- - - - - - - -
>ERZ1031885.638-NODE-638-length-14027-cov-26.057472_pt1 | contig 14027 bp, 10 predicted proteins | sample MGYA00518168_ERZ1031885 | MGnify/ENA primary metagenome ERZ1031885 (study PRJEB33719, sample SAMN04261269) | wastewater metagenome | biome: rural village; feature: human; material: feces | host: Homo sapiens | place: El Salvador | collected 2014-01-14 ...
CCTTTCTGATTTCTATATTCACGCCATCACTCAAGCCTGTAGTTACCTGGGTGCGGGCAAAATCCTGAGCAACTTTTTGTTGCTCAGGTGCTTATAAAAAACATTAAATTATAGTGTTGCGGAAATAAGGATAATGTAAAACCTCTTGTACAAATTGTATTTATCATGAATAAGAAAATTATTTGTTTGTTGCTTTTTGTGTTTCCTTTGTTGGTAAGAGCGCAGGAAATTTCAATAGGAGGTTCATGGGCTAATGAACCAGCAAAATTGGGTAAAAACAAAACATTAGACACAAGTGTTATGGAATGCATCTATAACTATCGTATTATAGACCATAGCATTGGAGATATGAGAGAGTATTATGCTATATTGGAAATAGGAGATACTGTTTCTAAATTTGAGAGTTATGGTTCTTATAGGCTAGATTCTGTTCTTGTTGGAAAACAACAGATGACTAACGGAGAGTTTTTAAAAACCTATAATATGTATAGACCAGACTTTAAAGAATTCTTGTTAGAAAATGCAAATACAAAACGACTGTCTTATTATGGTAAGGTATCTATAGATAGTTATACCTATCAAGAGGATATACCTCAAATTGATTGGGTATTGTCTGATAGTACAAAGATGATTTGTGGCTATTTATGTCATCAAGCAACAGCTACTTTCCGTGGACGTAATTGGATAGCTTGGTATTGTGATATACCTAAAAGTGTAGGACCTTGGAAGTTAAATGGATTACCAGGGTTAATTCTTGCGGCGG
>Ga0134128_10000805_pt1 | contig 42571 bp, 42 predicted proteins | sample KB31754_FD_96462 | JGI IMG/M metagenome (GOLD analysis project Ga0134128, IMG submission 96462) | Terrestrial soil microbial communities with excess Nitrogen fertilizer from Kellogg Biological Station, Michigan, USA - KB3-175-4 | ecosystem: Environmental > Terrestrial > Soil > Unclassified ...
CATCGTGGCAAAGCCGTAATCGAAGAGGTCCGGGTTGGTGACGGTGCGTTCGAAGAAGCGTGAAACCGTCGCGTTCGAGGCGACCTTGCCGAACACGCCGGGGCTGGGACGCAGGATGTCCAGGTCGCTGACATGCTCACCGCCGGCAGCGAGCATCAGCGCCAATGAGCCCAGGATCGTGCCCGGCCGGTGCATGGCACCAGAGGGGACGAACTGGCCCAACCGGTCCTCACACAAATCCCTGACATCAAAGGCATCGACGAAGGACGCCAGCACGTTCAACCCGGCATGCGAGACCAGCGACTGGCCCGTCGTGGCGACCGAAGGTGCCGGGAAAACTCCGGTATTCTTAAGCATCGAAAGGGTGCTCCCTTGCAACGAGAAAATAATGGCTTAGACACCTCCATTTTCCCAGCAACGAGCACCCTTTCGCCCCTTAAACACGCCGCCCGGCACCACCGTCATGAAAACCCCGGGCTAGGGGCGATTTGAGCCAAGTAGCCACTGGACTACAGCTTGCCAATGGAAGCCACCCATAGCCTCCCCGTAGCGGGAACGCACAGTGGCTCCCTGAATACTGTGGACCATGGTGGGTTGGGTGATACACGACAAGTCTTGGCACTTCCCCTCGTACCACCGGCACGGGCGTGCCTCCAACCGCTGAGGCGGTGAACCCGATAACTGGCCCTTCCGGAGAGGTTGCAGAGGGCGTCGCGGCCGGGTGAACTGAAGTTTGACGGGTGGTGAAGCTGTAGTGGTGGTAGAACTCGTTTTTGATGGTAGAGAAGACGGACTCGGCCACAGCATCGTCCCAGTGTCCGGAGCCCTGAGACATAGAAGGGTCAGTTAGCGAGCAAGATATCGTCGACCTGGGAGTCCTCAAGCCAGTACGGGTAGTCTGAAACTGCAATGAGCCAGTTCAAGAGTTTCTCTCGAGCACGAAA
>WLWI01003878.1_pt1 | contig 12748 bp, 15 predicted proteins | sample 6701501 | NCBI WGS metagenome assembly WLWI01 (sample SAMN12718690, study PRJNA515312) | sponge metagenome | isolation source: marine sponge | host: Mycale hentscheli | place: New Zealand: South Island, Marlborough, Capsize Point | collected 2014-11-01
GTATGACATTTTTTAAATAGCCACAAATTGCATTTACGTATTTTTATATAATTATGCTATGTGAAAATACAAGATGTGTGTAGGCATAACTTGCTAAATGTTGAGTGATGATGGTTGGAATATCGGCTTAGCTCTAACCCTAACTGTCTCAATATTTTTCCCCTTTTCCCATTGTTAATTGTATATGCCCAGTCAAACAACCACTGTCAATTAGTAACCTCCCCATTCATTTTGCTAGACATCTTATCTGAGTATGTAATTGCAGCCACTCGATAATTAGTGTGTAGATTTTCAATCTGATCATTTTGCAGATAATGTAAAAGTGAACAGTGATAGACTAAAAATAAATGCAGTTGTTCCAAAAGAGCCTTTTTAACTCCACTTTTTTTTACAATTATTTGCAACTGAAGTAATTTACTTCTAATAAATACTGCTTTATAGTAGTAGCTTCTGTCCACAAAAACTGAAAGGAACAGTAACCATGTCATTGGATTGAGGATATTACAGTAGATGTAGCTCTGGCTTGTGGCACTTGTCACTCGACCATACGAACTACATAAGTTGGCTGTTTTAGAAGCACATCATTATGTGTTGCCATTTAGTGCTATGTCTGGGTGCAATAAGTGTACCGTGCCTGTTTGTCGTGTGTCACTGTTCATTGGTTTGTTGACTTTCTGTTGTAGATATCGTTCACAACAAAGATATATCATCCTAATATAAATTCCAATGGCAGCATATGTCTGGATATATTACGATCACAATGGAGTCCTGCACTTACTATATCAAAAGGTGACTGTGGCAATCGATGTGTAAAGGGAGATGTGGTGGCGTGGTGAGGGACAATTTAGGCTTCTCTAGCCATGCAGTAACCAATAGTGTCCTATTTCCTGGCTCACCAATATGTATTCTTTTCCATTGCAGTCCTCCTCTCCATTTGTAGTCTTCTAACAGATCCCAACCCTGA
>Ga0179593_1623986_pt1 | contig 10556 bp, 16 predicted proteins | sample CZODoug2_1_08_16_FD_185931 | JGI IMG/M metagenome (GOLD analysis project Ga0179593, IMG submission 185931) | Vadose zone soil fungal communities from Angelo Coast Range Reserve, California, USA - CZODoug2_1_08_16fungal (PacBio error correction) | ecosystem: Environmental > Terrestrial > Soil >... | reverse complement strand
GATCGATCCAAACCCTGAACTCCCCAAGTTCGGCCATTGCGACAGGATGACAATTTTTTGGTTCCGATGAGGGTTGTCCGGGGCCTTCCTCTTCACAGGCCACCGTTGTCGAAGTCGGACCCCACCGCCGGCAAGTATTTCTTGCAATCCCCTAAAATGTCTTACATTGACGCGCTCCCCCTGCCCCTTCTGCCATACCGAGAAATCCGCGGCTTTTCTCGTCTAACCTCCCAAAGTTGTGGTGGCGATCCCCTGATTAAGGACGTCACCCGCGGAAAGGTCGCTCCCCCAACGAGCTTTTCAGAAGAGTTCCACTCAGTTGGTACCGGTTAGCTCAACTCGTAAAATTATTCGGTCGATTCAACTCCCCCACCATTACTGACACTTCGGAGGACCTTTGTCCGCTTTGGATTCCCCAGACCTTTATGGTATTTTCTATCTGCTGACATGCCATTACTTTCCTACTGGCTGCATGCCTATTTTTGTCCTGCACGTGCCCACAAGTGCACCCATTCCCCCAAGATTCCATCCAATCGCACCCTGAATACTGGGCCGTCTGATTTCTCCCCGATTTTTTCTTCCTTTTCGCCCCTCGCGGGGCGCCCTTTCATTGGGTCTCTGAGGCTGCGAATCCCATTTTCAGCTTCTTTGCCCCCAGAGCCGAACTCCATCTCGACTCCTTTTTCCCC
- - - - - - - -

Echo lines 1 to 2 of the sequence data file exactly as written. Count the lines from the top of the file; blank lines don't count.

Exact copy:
>ERZ1031885.638-NODE-638-length-14027-cov-26.057472_pt1 | contig 14027 bp, 10 predicted proteins | sample MGYA00518168_ERZ1031885 | MGnify/ENA primary metagenome ERZ1031885 (study PRJEB33719, sample SAMN04261269) | wastewater metagenome | biome: rural village; feature: human; material: feces | host: Homo sapiens | place: El Salvador | collected 2014-01-14 ...
CCTTTCTGATTTCTATATTCACGCCATCACTCAAGCCTGTAGTTACCTGGGTGCGGGCAAAATCCTGAGCAACTTTTTGTTGCTCAGGTGCTTATAAAAAACATTAAATTATAGTGTTGCGGAAATAAGGATAATGTAAAACCTCTTGTACAAATTGTATTTATCATGAATAAGAAAATTATTTGTTTGTTGCTTTTTGTGTTTCCTTTGTTGGTAAGAGCGCAGGAAATTTCAATAGGAGGTTCATGGGCTAATGAACCAGCAAAATTGGGTAAAAACAAAACATTAGACACAAGTGTTATGGAATGCATCTATAACTATCGTATTATAGACCATAGCATTGGAGATATGAGAGAGTATTATGCTATATTGGAAATAGGAGATACTGTTTCTAAATTTGAGAGTTATGGTTCTTATAGGCTAGATTCTGTTCTTGTTGGAAAACAACAGATGACTAACGGAGAGTTTTTAAAAACCTATAATATGTATAGACCAGACTTTAAAGAATTCTTGTTAGAAAATGCAAATACAAAACGACTGTCTTATTATGGTAAGGTATCTATAGATAGTTATACCTATCAAGAGGATATACCTCAAATTGATTGGGTATTGTCTGATAGTACAAAGATGATTTGTGGCTATTTATGTCATCAAGCAACAGCTACTTTCCGTGGACGTAATTGGATAGCTTGGTATTGTGATATACCTAAAAGTGTAGGACCTTGGAAGTTAAATGGATTACCAGGGTTAATTCTTGCGGCGG